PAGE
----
Fertility & Old Wives Tales: We Debunk The Myths
Old wives tales are some of the greatest and most pervasive myths that we’re told as children. I’m still not convinced that I won’t go cross-eyed if I still too closely to a tv, or that kissing a frog won’t give me warts. The beauty of these unshakable childhood anecdotes of terror is that – on the extremely rare occasion, they do hold a shred of truth. Myths revolving fertility and infertility are just as varied, colorful, ridiculous, and sometimes terrifying as any other old wives tale. And let’s be honest- the topic itself can be scary on its own.
In order to debunk some of the more common stories relating to infertility, we asked the experts at ilaya – a company that provides global solutions for all types of infertility – to reveal the truth once and for all, and so that we can find out which stories actually bear fruit. You may be surprised at the results.
Myth No.1 – One healthy pregnancy means more healthy pregnancies
Just because you or your partner has made a baby successfully in the past, doesn’t mean it will be as successful in the future. “Fertility in both men and women can decline at any time, and for any number of reasons” ilaya says. “Sometimes, just the act of being pregnant once can change the way your body functions or can increase the risks associated with subsequent pregnancies.” This doesn’t mean that if you get pregnant, you’ll never have another child again, but it does mean that you shouldn’t feel like you’ve done something wrong if the later pregnancies aren’t as easy. Sometimes it’s just biology.
Myth No.2 – Birth control causes infertility
“Depending on the birth control methods used, some have a side effect of causing infertility issues, but these are rare and almost never encountered with the pill.” Inserts, like IUDs can cause scarring or other issues that could interrupt pregnancy rates later on, but again- these side effects are rare. Because the pill works with hormones, instead of physical blockades, there may be a small window of “infertility” while your body returns to its natural fertility cycle, but it’s usually only about a month.
Myth No. 3 – At 35, your eggs are no longer viable
“While general egg health does begin to decline around age 30, this doesn’t’ mean that it’s impossible to become pregnant. Often, it just takes a bit longer, or requires some more sophisticated measures.” Ilaya tells us that egg health declines steadily as women age, making them essentially less fertile, but in no way are they infertile. It may take better tracking of ovulation cycles, some fertility testing, or even freezing eggs at a younger age to use later in life. Essentially, most women have the ability to become pregnant until they reach menopause, it just may take a little extra effort.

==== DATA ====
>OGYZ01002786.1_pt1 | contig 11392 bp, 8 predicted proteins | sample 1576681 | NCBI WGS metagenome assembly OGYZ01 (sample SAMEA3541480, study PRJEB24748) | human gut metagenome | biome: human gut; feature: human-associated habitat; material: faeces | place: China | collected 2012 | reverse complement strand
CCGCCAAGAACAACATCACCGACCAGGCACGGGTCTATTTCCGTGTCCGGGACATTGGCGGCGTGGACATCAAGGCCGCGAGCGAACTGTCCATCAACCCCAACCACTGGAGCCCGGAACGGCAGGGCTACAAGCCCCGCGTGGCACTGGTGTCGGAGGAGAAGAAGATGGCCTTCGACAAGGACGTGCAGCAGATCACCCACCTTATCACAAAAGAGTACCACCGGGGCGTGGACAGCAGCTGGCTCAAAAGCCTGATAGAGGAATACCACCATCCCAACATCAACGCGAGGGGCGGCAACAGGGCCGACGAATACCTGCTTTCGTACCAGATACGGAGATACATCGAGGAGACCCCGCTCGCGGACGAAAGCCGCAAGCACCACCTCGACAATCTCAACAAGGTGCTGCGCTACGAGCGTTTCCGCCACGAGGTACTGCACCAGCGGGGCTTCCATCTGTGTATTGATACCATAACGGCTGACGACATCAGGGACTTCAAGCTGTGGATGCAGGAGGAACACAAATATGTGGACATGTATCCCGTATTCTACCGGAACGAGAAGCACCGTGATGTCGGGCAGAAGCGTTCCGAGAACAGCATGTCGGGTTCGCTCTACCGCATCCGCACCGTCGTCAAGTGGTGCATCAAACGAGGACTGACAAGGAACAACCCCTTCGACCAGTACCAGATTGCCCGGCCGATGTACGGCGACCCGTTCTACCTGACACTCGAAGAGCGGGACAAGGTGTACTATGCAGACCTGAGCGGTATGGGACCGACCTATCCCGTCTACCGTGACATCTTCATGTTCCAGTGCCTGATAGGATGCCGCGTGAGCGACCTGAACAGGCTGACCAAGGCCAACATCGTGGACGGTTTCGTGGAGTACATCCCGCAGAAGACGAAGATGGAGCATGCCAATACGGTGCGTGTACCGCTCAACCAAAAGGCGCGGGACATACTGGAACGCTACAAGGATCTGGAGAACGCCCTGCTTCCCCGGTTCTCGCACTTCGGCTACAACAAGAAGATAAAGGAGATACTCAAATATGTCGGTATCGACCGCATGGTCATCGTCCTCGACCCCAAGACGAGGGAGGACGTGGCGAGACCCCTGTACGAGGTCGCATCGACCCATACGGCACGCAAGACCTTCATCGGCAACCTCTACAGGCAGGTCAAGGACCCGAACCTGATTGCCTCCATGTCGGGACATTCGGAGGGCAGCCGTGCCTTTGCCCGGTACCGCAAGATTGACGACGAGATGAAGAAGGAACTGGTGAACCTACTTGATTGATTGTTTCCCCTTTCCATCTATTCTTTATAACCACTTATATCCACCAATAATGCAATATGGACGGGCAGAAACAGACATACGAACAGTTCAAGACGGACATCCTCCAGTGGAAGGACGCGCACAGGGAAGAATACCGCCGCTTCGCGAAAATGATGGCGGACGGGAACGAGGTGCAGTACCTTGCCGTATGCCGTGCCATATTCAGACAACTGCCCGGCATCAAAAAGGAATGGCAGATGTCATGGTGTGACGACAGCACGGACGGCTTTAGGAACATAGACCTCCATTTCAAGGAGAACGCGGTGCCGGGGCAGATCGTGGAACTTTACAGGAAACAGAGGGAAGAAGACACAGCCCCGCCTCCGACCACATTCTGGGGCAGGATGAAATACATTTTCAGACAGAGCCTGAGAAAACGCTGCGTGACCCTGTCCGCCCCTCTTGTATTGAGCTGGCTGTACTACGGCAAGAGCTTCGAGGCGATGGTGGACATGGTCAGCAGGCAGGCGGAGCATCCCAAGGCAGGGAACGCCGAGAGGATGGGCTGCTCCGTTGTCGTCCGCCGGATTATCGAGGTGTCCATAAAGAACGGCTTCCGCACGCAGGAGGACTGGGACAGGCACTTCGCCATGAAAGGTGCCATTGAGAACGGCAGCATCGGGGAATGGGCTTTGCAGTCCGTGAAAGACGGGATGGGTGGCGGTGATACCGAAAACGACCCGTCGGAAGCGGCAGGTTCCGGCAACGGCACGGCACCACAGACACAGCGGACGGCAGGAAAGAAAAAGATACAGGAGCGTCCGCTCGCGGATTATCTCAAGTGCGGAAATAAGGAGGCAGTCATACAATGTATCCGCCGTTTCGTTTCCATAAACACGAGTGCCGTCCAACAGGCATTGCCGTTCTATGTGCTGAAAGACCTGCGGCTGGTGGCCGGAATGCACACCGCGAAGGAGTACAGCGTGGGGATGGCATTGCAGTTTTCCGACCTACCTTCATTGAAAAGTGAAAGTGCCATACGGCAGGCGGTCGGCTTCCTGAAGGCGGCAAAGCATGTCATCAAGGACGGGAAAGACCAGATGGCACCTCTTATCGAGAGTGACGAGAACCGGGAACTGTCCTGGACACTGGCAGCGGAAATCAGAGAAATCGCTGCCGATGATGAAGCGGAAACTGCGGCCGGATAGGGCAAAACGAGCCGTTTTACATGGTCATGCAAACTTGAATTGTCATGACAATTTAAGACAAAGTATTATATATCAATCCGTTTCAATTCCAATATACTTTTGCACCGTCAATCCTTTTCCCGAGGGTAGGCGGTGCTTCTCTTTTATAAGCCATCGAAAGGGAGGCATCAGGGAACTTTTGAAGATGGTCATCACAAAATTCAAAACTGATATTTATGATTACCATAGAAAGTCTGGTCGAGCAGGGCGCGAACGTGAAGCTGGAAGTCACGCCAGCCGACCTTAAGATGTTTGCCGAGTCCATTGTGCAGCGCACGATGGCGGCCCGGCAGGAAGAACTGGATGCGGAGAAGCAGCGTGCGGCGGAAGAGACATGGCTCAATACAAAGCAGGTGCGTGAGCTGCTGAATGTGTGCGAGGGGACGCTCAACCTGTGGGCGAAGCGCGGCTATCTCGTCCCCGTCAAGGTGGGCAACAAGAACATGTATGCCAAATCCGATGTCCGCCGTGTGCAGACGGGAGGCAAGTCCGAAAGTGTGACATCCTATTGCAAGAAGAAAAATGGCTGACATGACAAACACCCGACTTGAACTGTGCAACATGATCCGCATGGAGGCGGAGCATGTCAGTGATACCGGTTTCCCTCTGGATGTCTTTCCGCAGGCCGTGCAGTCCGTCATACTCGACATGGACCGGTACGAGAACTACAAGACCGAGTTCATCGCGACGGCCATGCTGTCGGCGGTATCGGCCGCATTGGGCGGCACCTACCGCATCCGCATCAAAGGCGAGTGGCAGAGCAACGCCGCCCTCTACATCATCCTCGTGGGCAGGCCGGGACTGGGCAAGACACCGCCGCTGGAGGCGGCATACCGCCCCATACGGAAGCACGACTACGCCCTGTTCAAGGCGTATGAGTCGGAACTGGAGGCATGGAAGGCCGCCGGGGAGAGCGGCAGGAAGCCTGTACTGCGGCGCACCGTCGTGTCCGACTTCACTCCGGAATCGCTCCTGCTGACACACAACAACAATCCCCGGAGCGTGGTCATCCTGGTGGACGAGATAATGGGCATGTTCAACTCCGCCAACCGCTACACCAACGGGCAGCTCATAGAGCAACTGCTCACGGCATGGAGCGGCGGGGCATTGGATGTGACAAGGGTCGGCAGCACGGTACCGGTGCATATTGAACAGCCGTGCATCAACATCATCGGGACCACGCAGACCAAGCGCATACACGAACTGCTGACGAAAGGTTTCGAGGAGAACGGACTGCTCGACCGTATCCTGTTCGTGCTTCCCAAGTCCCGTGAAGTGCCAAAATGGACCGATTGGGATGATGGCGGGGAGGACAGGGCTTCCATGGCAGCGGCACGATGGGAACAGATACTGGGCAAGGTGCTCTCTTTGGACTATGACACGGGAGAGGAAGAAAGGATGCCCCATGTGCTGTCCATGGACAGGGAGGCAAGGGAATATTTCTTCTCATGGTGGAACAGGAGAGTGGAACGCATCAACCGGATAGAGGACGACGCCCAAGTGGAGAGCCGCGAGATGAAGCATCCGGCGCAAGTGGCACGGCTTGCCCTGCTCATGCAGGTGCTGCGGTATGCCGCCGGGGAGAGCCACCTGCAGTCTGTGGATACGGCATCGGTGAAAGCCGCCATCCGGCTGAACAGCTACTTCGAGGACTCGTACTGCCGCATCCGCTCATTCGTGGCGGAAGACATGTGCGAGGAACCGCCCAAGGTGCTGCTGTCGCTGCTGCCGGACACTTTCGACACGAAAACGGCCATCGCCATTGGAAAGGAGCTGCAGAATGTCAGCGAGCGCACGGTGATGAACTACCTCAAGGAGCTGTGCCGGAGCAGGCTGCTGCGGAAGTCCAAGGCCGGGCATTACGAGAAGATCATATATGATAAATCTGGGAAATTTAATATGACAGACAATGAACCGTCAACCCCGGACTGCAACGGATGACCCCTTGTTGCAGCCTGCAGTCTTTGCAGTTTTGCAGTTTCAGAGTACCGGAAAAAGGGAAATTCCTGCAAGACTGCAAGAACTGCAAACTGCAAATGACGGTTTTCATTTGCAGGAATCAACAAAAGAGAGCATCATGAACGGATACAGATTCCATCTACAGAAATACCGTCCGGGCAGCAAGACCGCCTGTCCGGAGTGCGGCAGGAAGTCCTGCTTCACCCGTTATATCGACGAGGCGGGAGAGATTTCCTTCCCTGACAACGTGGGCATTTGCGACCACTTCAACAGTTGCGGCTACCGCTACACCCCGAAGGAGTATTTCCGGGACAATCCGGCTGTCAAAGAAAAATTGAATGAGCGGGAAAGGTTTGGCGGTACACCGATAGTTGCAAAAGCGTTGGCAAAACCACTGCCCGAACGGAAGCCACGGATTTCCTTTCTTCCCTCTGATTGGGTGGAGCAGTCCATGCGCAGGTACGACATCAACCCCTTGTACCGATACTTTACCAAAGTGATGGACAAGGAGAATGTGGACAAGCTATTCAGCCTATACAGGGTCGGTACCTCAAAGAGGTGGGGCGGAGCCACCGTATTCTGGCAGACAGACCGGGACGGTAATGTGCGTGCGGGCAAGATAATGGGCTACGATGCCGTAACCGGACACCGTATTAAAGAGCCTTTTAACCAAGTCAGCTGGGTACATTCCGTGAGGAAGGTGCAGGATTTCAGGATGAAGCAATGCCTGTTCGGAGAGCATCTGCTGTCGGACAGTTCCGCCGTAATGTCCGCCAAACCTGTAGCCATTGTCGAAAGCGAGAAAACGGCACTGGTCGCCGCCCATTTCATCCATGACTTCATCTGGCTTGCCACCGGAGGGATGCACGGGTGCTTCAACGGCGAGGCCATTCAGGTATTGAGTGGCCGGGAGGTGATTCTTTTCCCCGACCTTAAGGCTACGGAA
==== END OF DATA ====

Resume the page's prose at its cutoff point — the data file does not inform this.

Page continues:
Myth No. 4 – Freezing eggs or using IVF causes menopause
“Women grow and release eggs on their individual schedules. When eggs are grown, but not released, they don’t remain viable, rather they die off as unused within a few weeks.” So really, all egg collection does is snag those extra eggs while they’re still viable, and then holds them until (or uses them immediately) when you’re ready. In no way does IVF reduce the amount of eggs a woman has in her stores.
Myth No. 5 – Your infertility is your own fault
“Fertility is rarely defined by normal lifestyle choices. While things like drugs, alcohol, STI’s and smoking can reduce fertility in some women, drinking coffee or eating gluten is unlikely to cause any problems. Fertility issues are normally genetic or the result of some manner of trauma later in life. It’s rarely within the scope of control of the woman herself.” In short? Don’t beat yourself up. Radically changing your diet or your normal habits (gardening, cleaning, walking, even jogging) are unlikely to reduce your fertility. If you maintain a normal weight and a relatively healthy lifestyle, you’ve done everything you can.
Want to know more?
When it comes to your sex life, much of it depends on your age and life stage, your sexual ambitions and abilities, and how – over time – your body changes. A woman’s sex drive, in particular, is affected by hormones, life circumstances, relationship status and self-image. Click on the link to find out the details of your sexual life stages.